How I protect my kids’ health

From left: Being physically active helps my kids keep healthy—scooter time with my kids when they were preschoolers; my husband with my son finishing a fun run when Marcus was seven; games like Sequence and art activities like this Cling Creator are good ways to occupy our kids’ time at home now that we need to avoid crowded places

MANY of us parents worry if we are protecting our children’s health enough. Most of us worry the most when they are babies. Thanks to the efforts of many groups on breastfeeding awareness, most moms, including myself, now opt to breastfeed as much as they can. Aside from breast milk providing the ideal nutrition for babies, according to www.healthline.com, it contains important antibodies that help your babies fight off viruses and bacteria.

When my kids reached their toddler years, my pediatrician advised me that the correct milk and diet should be sufficient. She did not prescribe a daily multivitamin. She only advised me to take multivitamins with zinc when my kids were sick, or had been exposed to situations where there was a risk of getting sick like maybe when there were many kids in school who had colds. I was also personally not too fond of giving medicine right away. I would usually try salinase first.

As early as when they were a year old, I allowed my kids to “get dirty.” I have wipes usually for eating time but when they play, I allow them the freedom to run around the park and play in the sandbox. I also take them to “real” crowds. At times they would catch something, but I feel it’s better they develop their immune system.

My son had underdeveloped lungs when he was born. He also had slight skin asthma. I think as a result, he would often throw up in the car. I wanted him to overcome this over time and not allow this to limit his activities in the future. So I took him to more car rides and road trips. I would stock up on airplane barf bags. It was inconvenient to have a smelly car every now and then, sure, but I think it was worth it especially now that I see my son so active in basketball, futsal and fencing.

Filipinos are currently facing the risks from the coronavirus (2019-nCoV).  The issue is real but the hearsays and posts in social media can be confusing. It is good that the World Health Organization (WHO) has released a “myth buster” section on its web site. Below are a summary of some of these.  You can visit the web site to view the more thorough explanations:

Can pets at home spread the new coronavirus (2019-nCoV)? At present, there is no evidence that companion animals/pets, such as dogs or cats can be infected with the new coronavirus. However, it is always a good idea to wash your hands with soap and water after contact with pets.

Does the new coronavirus affect older people, or are younger people also susceptible? People of all ages can be infected by the virus. Older people, and people with preexisting medical conditions (such as asthma, diabetes, heart disease), appear to be more vulnerable to becoming severely ill with the virus. WHO advises people of all ages to take steps to protect themselves from the virus, for example by following good hand hygiene and good respiratory hygiene.

Are antibiotics effective in preventing and treating the new coronavirus? No, antibiotics do not work against viruses, only bacteria. The coronavirus is a virus and, therefore, antibiotics should not be used as a means of prevention or treatment.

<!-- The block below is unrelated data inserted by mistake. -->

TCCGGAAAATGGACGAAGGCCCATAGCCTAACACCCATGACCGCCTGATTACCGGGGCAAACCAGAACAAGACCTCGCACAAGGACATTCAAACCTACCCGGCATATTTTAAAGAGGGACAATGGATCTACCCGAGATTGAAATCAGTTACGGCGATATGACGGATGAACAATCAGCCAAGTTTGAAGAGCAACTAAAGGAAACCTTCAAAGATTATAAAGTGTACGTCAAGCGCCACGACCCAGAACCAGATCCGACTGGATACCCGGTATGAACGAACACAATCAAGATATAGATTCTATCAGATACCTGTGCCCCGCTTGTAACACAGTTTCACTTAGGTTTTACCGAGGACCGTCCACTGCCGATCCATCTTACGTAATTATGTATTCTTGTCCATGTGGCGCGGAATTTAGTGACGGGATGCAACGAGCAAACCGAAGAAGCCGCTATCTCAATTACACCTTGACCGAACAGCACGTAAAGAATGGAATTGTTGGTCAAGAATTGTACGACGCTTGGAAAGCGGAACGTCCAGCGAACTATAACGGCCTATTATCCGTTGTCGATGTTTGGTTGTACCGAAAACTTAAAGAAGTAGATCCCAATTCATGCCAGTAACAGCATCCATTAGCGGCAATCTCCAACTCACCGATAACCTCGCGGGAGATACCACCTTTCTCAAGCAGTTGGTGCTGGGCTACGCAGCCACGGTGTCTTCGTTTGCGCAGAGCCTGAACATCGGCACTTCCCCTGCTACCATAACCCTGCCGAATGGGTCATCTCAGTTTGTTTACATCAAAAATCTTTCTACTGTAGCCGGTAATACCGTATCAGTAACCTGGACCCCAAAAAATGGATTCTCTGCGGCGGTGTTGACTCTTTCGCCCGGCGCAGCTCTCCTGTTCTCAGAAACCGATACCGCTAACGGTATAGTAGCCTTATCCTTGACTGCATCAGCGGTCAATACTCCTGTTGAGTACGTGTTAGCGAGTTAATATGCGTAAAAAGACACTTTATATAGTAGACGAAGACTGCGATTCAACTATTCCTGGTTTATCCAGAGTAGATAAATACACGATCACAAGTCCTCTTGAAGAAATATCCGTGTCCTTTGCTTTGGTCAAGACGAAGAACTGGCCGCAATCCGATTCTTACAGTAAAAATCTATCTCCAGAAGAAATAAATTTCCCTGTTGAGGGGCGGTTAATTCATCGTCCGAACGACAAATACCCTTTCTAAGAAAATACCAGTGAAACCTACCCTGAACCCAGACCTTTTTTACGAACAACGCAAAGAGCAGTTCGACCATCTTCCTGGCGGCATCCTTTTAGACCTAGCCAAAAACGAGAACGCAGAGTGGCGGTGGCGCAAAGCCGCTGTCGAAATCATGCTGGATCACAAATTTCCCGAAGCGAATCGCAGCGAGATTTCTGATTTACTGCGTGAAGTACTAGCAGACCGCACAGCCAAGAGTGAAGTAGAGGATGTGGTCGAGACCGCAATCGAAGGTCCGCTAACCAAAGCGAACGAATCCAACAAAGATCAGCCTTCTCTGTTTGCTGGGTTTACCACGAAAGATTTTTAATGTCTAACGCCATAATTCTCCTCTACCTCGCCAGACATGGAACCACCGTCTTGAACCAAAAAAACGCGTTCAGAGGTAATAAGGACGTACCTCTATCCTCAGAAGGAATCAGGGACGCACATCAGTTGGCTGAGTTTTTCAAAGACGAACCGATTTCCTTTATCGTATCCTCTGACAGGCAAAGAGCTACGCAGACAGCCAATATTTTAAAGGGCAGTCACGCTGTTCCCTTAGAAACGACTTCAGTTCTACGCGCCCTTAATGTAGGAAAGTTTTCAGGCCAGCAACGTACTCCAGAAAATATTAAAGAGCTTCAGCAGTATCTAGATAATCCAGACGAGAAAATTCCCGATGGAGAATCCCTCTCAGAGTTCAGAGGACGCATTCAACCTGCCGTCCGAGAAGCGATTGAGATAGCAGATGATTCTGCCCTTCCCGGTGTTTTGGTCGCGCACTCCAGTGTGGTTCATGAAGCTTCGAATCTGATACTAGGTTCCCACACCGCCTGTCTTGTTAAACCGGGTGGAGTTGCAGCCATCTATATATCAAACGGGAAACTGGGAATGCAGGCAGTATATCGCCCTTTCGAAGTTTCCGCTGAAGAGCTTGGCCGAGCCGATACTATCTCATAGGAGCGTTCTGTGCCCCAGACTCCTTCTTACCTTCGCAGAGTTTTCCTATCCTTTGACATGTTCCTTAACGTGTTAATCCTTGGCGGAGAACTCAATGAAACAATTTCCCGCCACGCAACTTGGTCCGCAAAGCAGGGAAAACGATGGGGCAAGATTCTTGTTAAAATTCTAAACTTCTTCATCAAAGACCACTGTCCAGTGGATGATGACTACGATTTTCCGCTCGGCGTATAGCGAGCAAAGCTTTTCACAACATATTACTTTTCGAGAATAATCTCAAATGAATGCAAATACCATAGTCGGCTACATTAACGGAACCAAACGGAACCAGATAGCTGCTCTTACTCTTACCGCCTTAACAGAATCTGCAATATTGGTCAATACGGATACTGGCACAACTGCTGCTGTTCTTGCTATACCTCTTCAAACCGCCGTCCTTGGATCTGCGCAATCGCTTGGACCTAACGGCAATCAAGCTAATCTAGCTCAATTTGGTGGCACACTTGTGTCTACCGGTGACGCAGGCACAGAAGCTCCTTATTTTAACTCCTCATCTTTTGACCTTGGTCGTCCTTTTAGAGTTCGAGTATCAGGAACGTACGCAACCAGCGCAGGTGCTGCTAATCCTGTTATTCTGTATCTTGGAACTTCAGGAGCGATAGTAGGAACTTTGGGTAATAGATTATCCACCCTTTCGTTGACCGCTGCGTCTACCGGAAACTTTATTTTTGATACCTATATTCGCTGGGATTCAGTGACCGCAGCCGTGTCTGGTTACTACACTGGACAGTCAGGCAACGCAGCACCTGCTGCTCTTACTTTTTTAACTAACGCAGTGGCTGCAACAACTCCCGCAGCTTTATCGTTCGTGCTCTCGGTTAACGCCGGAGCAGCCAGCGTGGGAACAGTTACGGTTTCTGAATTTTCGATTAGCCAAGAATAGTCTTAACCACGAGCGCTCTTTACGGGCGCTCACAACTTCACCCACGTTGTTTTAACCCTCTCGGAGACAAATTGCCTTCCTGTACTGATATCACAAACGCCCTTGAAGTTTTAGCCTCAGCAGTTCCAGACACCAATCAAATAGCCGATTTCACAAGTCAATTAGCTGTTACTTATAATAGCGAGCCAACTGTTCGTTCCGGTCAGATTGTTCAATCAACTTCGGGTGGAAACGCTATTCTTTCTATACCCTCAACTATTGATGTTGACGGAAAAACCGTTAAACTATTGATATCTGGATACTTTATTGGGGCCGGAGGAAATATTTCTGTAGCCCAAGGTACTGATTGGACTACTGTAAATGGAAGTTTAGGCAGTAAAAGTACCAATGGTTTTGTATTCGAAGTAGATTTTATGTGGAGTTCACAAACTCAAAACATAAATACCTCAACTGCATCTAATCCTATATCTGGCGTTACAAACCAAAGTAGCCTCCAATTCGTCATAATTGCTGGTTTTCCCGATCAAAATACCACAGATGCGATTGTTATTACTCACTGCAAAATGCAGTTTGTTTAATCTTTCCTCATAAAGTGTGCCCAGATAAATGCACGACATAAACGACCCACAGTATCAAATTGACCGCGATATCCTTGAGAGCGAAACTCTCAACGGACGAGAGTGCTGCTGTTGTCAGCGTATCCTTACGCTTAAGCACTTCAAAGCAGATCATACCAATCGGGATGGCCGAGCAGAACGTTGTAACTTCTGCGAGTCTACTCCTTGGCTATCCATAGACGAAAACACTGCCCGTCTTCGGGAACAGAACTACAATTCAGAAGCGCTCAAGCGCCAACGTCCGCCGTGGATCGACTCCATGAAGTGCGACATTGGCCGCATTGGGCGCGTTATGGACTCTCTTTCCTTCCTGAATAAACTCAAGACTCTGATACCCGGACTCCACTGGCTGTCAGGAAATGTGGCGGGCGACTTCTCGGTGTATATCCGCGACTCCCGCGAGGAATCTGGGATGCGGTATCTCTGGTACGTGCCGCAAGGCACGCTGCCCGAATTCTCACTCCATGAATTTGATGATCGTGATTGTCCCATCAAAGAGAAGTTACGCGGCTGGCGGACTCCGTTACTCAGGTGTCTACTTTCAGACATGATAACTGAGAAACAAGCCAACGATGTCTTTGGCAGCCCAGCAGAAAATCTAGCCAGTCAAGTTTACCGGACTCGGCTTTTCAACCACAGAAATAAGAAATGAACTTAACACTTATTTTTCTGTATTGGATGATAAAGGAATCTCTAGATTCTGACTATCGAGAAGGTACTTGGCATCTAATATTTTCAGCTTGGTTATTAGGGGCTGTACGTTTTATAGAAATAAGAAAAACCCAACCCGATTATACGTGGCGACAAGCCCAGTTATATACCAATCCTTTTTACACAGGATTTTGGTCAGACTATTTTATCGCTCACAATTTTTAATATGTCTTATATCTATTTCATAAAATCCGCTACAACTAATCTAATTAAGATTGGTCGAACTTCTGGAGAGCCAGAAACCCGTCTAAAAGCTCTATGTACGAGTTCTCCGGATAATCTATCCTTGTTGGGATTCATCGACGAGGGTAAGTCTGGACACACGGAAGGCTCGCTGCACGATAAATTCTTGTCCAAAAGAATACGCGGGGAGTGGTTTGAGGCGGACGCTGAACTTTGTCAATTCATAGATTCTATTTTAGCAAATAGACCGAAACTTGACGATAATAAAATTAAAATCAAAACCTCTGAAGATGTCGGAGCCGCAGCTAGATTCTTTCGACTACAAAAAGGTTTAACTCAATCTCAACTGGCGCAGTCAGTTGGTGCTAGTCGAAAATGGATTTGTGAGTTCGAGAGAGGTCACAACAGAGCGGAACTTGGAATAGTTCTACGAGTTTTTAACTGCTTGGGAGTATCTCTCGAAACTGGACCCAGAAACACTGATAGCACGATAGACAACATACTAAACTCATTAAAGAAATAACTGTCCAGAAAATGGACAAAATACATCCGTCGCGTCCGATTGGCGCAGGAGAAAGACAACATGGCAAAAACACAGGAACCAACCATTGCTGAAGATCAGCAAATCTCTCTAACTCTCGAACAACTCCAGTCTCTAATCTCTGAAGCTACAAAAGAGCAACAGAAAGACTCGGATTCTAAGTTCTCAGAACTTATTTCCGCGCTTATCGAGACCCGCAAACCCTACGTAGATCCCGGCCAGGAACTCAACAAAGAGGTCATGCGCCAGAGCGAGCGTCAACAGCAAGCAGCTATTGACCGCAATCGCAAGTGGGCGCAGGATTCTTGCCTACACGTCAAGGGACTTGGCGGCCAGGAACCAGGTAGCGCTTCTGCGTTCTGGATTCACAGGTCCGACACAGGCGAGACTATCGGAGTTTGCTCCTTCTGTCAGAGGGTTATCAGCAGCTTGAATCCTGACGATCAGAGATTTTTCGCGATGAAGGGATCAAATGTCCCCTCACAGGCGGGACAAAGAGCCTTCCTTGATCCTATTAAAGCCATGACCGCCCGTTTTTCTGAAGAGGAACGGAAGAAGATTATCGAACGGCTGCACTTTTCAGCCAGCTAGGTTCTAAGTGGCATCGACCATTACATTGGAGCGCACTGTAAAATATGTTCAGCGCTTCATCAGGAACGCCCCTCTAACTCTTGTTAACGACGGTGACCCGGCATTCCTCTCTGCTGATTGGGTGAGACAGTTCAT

Are there any specific medicines to prevent or treat the new coronavirus? To date, there is no specific medicine recommended to prevent or treat the new coronavirus. However, those infected with the virus should receive appropriate care to relieve and treat symptoms, and those with severe illness should receive optimized supportive care.

The advice that is most important for me is my pediatrician’s advice because she knows my kids’ health history the most. Also, she is best to contextualize it in the Philippine setting.

Below are her advice and how I currently apply it:

1. Most important is frequent handwashing by anyone with cough and colds, as well as those in close contact with the sick person. I use antibacterial wipes. I also keep alcohol now in all the cars and at the kitchen counters in the house for everyone’s use.

2. Avoid touching your eyes, nose, mouth with unclean hands.

3. Face masks may help reduce transfer of a respiratory virus if worn by the sick person, as well as the close contacts. Wearing masks in crowded places may also be worthwhile. I was initially planning to stock up on masks because of the coronavirus.  It was good that WHO released a guideline on when we should wear a mask. According to this bulletin:

YES—If you have respiratory symptoms—cough, difficulty breathing.

YES—If you are providing care to individuals with respiratory symptoms.

YES—If you are a health worker and attending to individuals with respiratory symptoms.

NOT—needed for the general public who do not have respiratory symptoms.

4. Avoid unnecessary overseas travel and limit crowd exposure. We try to avoid going to crowded places so we spend more time at home. So I am starting to stack up on art supplies, games and the like to avoid too much screen time.

5. Also, stay well hydrated, eat healthy and get enough sleep.

6. Vitamin C (with zinc), multivitamins and DHA/Omega 3 supplements will do very little if one is already in good health, but may add to above measures.

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